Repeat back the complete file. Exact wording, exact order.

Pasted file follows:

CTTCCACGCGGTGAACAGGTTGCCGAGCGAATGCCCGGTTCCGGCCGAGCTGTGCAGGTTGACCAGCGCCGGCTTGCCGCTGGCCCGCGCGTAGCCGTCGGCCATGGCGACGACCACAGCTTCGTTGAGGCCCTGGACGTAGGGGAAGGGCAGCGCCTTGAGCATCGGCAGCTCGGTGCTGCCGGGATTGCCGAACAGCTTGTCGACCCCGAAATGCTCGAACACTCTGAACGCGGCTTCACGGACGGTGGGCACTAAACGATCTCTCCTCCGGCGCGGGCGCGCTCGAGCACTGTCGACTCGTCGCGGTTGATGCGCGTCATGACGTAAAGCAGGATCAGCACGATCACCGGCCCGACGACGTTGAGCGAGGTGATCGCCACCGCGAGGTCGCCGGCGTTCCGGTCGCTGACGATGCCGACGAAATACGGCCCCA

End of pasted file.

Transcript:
CTTCCACGCGGTGAACAGGTTGCCGAGCGAATGCCCGGTTCCGGCCGAGCTGTGCAGGTTGACCAGCGCCGGCTTGCCGCTGGCCCGCGCGTAGCCGTCGGCCATGGCGACGACCACAGCTTCGTTGAGGCCCTGGACGTAGGGGAAGGGCAGCGCCTTGAGCATCGGCAGCTCGGTGCTGCCGGGATTGCCGAACAGCTTGTCGACCCCGAAATGCTCGAACACTCTGAACGCGGCTTCACGGACGGTGGGCACTAAACGATCTCTCCTCCGGCGCGGGCGCGCTCGAGCACTGTCGACTCGTCGCGGTTGATGCGCGTCATGACGTAAAGCAGGATCAGCACGATCACCGGCCCGACGACGTTGAGCGAGGTGATCGCCACCGCGAGGTCGCCGGCGTTCCGGTCGCTGACGATGCCGACGAAATACGGCCCCA